:)

gogo
I don't think there have ever been days when you could throw up a forum and it would get populated fast. It was still hard back then to get one going, but there was no facebook and other social networking sites. People mostly used just forums for discussion then - so was a little easier to get one going.

But it's never been easy as such, even before social networking to build a successful community.
 

Shawn Gossman

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Back when niches had less forums competing with one and other, I could see how populating a forum could be a lot easier.

As for not having huge goals, I don't mean not to have them, I mean have smaller ones that lead up to larger goals so you are not overwhelmed.

I run an admin forum... one of my goals is not to get bigger than TAZ, lol that would take a long time seeing as my admin forum is only a bit over 2 years old and I've been a member of TAZ for like 7 years haha
 

Ksquall

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Great article. I agree with what you say. I guess a good analogy would be that your forum is your child. We don't abandon children after a couple of years, so forums should be cared for and managed to insure their success.
 

Zero Numbers

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I don't think there have ever been days when you could throw up a forum and it would get populated fast. It was still hard back then to get one going, but there was no facebook and other social networking sites. People mostly used just forums for discussion then - so was a little easier to get one going.
There were no Smartphones or Tablets back then. What traffic a forum could of gotten back in the day is being consumed, and the intelligence of people creating discussion on an internet forum is becoming bad.

Back when niches had less forums competing with one and other, I could see how populating a forum could be a lot easier.
Keeping people interested is a task owners have to face.
 

eldritch1969

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The main problem is how you can have discussions that are not, either...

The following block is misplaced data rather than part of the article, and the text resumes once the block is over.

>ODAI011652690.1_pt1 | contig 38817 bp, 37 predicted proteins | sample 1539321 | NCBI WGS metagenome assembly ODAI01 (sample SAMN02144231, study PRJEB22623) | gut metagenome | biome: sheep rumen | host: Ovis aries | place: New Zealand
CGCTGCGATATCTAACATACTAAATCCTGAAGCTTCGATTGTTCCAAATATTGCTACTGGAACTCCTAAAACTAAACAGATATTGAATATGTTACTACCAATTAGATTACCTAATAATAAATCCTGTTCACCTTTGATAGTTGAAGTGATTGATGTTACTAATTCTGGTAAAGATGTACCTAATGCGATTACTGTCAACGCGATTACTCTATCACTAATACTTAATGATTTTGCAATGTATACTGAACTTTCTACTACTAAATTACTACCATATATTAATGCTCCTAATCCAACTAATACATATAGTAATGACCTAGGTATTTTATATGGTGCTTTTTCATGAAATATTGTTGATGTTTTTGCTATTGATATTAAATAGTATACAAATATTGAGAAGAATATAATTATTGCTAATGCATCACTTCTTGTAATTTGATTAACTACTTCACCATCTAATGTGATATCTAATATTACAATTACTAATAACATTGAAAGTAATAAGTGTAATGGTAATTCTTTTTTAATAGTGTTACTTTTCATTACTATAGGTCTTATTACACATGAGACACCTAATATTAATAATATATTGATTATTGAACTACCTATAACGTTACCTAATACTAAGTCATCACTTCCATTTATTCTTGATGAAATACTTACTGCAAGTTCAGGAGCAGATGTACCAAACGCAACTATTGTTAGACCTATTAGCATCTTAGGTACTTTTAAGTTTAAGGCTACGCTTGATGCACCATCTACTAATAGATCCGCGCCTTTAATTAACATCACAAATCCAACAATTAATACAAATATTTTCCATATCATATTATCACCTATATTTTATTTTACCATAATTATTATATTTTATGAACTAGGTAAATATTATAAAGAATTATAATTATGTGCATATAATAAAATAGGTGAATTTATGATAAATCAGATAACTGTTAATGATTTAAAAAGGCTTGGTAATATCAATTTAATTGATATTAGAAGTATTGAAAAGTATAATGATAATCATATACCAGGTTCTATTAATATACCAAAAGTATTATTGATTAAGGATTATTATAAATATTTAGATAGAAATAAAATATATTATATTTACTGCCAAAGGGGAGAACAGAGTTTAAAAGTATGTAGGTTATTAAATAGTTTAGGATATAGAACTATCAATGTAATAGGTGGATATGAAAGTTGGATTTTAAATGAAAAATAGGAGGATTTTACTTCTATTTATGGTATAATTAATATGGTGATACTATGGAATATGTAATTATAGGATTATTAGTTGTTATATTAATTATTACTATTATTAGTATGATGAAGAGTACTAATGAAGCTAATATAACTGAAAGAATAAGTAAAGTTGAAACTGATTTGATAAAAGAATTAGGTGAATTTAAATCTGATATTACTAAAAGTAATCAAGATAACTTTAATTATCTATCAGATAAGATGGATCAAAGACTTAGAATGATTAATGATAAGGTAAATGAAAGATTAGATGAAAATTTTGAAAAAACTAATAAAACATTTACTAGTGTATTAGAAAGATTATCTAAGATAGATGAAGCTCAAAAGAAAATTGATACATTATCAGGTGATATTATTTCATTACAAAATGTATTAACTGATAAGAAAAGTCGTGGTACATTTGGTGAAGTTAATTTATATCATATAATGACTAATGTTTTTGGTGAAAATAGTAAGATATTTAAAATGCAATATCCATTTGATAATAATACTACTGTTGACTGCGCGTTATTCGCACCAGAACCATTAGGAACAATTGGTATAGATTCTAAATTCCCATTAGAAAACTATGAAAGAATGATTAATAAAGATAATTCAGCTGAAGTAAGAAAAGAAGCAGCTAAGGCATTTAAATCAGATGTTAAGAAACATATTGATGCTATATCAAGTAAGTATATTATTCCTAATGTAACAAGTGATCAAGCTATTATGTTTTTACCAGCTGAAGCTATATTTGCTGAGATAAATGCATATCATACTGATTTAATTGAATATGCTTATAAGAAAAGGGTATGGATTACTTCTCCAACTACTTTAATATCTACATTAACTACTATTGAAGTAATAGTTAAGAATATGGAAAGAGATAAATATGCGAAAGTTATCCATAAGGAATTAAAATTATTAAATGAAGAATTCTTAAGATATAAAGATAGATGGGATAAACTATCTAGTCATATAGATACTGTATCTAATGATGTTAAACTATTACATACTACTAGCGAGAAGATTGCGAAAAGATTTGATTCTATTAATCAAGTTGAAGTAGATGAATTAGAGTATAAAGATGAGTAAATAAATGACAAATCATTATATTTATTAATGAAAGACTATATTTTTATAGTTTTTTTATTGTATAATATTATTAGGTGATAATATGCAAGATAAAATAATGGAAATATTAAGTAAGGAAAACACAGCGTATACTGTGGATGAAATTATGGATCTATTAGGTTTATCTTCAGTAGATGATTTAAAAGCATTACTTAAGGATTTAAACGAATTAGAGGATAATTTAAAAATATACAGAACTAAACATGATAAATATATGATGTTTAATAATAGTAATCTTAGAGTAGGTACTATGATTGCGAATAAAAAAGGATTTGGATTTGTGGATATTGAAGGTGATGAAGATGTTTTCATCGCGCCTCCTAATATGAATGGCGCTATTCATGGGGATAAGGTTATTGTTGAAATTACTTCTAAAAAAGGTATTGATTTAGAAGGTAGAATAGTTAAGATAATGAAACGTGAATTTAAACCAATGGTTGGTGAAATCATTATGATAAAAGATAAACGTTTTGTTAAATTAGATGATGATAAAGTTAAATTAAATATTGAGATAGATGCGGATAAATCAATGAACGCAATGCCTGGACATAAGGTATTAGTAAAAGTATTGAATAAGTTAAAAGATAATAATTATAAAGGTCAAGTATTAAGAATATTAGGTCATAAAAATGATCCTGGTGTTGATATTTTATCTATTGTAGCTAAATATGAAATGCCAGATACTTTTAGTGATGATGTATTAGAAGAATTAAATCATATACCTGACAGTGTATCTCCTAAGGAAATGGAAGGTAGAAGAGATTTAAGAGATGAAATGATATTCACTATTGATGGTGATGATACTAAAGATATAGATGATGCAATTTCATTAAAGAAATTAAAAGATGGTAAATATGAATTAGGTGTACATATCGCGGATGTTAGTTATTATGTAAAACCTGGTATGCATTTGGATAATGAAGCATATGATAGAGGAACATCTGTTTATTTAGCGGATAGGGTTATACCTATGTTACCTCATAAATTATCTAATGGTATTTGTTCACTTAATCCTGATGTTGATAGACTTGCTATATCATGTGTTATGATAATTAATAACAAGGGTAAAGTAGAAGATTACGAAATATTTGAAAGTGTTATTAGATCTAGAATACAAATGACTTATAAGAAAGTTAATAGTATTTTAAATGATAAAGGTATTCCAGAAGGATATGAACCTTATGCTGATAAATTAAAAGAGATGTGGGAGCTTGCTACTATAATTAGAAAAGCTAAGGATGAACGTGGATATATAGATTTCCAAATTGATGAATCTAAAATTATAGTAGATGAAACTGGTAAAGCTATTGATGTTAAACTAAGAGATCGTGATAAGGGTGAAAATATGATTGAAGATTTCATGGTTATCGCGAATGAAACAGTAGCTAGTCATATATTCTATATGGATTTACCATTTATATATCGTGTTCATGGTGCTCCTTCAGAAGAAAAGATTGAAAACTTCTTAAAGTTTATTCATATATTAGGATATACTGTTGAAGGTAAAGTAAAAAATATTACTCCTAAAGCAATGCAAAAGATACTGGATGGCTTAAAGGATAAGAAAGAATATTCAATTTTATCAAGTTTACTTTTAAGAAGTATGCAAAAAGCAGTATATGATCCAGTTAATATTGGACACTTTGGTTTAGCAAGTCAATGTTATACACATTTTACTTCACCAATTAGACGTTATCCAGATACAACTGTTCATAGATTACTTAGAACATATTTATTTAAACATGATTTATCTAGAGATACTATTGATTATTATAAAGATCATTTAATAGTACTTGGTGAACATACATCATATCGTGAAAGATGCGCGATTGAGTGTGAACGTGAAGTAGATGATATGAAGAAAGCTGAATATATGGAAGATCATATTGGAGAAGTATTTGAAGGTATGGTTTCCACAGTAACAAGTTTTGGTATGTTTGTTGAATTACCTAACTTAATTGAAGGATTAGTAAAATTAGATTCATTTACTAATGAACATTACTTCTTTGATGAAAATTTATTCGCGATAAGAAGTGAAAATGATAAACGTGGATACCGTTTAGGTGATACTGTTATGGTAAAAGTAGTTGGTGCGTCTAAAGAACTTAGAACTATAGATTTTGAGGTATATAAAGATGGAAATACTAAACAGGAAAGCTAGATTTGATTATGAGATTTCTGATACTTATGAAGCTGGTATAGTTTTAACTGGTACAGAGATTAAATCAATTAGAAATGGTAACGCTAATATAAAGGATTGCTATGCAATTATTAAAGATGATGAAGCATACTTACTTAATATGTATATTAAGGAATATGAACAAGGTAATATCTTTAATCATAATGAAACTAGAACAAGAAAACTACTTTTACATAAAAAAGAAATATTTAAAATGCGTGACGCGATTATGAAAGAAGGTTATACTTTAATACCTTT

By this I mean, how to create a whole body of interesting topics which, despite their relative age, are still relevant to people joining the forum...

One of the most striking things is that forums are caught between the oral and written predicament and have to find a way to keep both going. By this I mean that you have to have threads that act as reference and others that are for chatting only, but relevant to the forum anyway...
 

s.molinari

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You are right. I think an online community must have a constant flow of new discussions about new topics, content (or even data), which are based on what the community is all about. If the flow of new discussions stop, then you could say the community will die after a while. So discussions are the underlying driver and result of a prosperous community. No content to discuss about, no discussions, no community.

I see this happening with our old site, vBulletin-Germany.com. vBulletin 5 is not a real subject there, other than to laugh about and nothing else new is happening to vB4, so the community is dying a slow death, sadly.

Back to my reasoning about "the owner makes or breaks a community". If the owner keeps up adding content about new topics (or has people who can do it for her), then she can keep her forum alive. But, it is certainly the owner's responsibility to keep it alive and "talking" about what the community is all about. I for instance, have no more interest in keeping vB-Germany.com "alive". There are, however, still customers asking for help and other customers willing to help. So I, as the owner of the community, am allowing that to continue. Again, it is up to me as an owner, to decide and take action on whether or not the community lives or not (on our site of course). We've decided to let it live and we've even taken it off of IB's servers. The forum is back in our hands again.:)

Scott
 

T3chn0

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I agree with all your points, as for the goals, I think it's important to set realistic goals and to embrace failure in a positive manner if one fails to reach them. At the same time, you also have to know when to walk away and start again or attempt another niche as that's sometimes the only practical way to go IMO.